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Hints and tips from past and present National Champions.

Nigel Wakefield provides an Inlands master class on sail setting:

Upwind Sailing Medium and Light



• The overall aim is to turn the wind, without slowing it down. Keep the flow attached to both sides - stall is slow.
• Entry – Top and bottom of jib point as high as each other. Tight jib brings in the top, closes leech, makes the top point higher.
• Entry – Top and bottom of main point as high as each other. Outhaul controls bottom, boom should be on the centreline. Mastbend controls mid sections. Kicker/mainsheet controls the top.
• Entry – Jib and main point as high as each other. (Tell tales break evenly with slight luff).
• Exit – Sails aren’t hooked, or too open. More return gives more power, until air flow detaches. Open leech gives no power. Firm leech aids pointing.
• Kicker – This tends to flatten the sails by inducing bend. Avoid use of the kicker (unless overpowered), and control the leech using the mainsheet tension.
• Fullness – Main and jib are consistent.
• Fullness – Foot of main should err towards flatness. The jib is closely sheeted and it is easy to block the slot, which is slow. Air must be able to go through the gap. Therefore, also don’t over sheet jib, as this closes the slot/gap.
• Centre of Effort (with the boat flat) – There are a couple of schools of thought. Either a neutral helm, i.e. when the tiller is released boat continues straight. Or slight weather-helm, i.e. the boat heads up when the helm is released. The latter allows the helm to maintain a feel of the boat. Move the rig back/forward to move centre of effort back/forward. This can be done using rig tension and/or mast foot. Take care to maintain correct rig bend.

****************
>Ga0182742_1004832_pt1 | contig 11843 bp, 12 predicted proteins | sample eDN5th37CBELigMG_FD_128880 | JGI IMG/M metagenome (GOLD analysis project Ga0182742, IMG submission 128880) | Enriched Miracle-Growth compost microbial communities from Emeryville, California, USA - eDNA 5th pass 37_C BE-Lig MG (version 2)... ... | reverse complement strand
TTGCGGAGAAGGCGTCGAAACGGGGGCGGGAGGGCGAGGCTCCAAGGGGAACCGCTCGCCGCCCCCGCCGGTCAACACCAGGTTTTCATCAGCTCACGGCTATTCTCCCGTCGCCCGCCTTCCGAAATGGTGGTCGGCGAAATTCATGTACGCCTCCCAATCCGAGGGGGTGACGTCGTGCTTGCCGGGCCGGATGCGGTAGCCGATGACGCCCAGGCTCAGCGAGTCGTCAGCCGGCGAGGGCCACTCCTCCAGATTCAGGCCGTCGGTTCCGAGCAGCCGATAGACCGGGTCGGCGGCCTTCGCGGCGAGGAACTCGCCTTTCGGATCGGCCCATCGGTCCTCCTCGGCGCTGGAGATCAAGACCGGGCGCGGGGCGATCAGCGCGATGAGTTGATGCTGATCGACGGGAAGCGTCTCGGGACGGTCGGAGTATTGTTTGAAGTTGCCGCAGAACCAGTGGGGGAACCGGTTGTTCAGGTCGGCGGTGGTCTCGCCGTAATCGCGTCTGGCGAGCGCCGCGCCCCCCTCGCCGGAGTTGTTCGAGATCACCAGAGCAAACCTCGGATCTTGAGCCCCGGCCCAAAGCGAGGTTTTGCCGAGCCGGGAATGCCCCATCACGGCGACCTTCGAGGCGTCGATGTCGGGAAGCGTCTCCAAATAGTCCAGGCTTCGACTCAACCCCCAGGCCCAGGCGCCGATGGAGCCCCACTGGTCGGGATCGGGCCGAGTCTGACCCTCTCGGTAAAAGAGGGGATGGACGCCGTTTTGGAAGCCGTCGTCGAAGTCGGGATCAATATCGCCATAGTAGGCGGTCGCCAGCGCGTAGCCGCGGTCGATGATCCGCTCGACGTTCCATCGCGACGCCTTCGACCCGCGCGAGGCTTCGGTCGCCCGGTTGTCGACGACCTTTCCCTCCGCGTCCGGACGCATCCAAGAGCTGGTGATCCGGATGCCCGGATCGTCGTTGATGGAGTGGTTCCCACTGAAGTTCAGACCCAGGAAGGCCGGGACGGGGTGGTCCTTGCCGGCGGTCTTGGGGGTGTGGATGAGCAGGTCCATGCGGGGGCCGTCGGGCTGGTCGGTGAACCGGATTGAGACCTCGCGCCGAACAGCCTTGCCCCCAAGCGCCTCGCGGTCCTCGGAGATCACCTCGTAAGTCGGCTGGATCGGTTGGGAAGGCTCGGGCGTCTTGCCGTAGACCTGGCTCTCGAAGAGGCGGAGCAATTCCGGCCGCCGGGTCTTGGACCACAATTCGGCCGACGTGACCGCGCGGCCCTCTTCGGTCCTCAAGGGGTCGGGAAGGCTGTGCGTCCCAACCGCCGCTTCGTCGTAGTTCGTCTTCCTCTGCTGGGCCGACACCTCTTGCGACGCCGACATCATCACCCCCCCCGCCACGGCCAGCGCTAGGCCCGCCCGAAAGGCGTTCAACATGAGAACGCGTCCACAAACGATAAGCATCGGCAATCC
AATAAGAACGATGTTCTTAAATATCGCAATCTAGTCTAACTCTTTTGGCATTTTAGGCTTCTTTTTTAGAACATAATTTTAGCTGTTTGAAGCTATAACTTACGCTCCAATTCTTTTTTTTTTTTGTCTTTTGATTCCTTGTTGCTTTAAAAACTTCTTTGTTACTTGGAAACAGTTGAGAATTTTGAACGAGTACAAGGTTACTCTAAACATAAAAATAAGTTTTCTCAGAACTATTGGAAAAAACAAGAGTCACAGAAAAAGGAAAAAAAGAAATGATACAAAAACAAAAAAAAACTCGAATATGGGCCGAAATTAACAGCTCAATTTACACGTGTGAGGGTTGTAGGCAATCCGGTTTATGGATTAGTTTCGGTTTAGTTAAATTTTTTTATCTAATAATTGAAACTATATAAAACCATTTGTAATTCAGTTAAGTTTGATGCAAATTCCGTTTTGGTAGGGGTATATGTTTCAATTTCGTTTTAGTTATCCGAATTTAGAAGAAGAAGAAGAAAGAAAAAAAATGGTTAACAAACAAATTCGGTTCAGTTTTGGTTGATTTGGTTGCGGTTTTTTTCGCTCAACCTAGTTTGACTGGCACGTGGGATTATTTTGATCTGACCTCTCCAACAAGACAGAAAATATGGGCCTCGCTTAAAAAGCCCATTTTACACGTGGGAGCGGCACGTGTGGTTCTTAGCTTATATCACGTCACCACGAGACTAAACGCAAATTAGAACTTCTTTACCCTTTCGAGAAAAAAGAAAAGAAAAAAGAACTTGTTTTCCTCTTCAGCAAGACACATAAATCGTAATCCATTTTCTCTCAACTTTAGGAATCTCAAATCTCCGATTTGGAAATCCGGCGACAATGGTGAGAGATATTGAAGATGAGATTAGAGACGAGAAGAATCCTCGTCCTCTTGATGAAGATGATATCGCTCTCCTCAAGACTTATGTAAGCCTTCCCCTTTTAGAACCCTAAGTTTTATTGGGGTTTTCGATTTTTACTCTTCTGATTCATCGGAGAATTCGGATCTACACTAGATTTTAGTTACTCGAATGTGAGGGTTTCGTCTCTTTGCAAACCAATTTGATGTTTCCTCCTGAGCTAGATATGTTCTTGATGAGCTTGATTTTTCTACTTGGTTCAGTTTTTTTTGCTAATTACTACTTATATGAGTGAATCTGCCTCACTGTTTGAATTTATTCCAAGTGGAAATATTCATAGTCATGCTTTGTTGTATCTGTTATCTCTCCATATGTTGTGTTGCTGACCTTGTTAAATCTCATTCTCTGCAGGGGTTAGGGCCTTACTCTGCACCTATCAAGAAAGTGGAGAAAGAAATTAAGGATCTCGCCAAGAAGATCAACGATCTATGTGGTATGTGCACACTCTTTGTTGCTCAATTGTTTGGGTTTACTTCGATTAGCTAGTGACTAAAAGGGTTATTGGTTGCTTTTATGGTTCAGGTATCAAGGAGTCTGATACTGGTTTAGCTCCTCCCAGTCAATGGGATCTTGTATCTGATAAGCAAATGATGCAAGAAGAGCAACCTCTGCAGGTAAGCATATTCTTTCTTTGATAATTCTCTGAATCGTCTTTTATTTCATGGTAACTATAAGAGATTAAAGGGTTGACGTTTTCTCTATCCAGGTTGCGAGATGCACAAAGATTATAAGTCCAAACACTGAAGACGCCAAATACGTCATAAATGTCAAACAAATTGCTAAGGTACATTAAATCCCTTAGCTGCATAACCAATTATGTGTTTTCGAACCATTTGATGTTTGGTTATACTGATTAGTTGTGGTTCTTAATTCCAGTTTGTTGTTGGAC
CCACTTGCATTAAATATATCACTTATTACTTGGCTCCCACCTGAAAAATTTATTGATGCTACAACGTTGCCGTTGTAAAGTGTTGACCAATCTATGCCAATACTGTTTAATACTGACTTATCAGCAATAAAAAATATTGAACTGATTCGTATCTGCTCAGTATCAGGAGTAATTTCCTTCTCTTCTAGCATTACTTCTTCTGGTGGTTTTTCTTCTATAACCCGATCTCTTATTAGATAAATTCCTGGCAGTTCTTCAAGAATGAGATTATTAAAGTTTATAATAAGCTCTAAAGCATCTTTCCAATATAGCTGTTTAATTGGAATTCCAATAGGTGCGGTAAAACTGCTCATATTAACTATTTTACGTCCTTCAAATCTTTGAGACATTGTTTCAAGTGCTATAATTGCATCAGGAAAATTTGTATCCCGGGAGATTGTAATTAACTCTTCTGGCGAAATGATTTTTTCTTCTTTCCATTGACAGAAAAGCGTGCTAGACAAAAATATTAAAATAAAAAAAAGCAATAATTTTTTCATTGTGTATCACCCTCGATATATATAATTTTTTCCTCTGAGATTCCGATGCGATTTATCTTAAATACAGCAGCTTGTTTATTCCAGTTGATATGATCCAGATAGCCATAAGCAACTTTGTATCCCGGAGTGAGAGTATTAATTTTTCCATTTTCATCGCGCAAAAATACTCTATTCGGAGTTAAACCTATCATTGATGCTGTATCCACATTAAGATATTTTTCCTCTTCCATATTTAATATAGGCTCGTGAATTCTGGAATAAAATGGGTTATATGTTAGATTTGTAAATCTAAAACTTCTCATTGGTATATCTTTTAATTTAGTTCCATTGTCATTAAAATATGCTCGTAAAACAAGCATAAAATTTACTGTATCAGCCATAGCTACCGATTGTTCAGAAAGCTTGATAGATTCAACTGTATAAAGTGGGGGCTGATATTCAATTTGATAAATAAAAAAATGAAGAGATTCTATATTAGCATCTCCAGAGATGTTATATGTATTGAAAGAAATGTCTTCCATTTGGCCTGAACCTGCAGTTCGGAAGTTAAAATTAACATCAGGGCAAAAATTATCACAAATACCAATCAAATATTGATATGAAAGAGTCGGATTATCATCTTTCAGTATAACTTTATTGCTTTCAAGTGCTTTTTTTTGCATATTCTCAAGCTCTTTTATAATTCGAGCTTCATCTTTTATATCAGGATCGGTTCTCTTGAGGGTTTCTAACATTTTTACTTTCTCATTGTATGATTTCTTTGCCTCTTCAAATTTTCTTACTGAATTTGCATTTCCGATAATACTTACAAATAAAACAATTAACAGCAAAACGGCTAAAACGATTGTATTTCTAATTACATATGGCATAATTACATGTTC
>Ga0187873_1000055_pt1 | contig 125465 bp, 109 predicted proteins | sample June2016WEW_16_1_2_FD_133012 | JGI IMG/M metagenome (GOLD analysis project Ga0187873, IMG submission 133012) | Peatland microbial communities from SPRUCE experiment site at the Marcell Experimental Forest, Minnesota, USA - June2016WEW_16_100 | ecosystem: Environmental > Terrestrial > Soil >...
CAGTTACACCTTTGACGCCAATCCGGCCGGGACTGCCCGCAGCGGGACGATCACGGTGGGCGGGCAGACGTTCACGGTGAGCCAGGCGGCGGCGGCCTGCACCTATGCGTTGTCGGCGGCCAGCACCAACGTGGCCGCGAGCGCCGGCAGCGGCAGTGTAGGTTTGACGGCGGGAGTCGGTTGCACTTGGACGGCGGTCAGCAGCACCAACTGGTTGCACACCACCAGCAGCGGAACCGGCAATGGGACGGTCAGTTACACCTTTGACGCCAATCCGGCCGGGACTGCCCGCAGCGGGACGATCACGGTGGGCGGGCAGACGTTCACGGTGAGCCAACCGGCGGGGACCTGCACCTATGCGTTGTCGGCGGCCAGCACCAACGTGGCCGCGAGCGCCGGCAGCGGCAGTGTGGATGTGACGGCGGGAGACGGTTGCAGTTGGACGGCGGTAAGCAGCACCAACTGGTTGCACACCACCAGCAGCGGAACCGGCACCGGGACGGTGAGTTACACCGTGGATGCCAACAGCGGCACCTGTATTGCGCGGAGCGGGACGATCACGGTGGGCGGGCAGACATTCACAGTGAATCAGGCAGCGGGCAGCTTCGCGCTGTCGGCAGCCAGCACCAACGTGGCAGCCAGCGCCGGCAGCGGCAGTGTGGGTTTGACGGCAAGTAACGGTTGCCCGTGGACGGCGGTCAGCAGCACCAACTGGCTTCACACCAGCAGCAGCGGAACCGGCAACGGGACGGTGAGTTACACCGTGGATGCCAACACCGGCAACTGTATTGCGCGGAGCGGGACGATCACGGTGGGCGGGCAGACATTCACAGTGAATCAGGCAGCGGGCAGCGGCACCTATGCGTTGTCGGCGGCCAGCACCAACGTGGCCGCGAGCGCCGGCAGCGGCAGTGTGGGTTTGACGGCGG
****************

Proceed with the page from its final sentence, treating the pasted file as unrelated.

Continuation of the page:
As the wind drops

• Maintain Flow – If the airflow stops, the boat stops. If the airflow detaches from the leeward side of the sails (stall), massive loss of power. Ease both sails consistently as required. Lower pointing, increases speed and builds apparent wind.
• Maintain Flow – The centreboards aren’t great. It is possible to get the centreboard to stall, by pointing high and going slowly. Ease sails, to increase speed through water, and reduce sideways force, get water flowing around the centreboard properly, then head-up and sheet on.
• Fullness – Its more difficult to maintain flow over full sails. Therefore, flatten main using mast bend (by easing jib halyard tension). The rig tends to straighten when unloaded, be aware. If too straight, sails become too full. In very light winds a bit of bend opens the leech and flattens the mid-sections.
• Crews should take care not pull the jib in tight. As the wind drops don’t pull as hard! A tightly sheeted jib will be close the slot and stop the boat.

As it gets choppy

• VMG can be improved by increasing power and pointing lower. Ease the jib slightly (1-2 inches). Tighter rig tension alters jib sheeting angle and tightens the top, so beware! As the rig moves forward, the mast straightens, giving more mainsail power, and maintaining jib/main consistency.


• Level sideways. Move weight fore and aft to either minimise waves, or so transom is just touching the water.

Quick in the Light

Photo courtesy of Chris Gillard

This photo shows Steve Tylecote and Sally Wilson winning yet another nationals race (Hamble 2009). The wind strength allows maximum power to be created, as helm and crew and aren’t hiking. There is enough wind that the sails and centreboard are unlikely to stall.

• Boat is flat
• Jib entry is fair top to bottom – look at the shadows on the jib luff.
• Nice open slot (the air flows easily between the sails)
• Firm mainsail leech (power and pointing)
• Leech is parallel to centreline
• Mainsail is flattish at the bottom (keeps the slot open to allow airflow).
• Mainsail is quite full around the sail numbers (lots of forward drive)
• The leech between the “F” and the top is closed/firm, so power is generated here also.
• Small amounts of Mastbend. Pick up the page and look along the mast.

Nearly as Quick in the Light Winds

Photo courtesy of Ian Finlay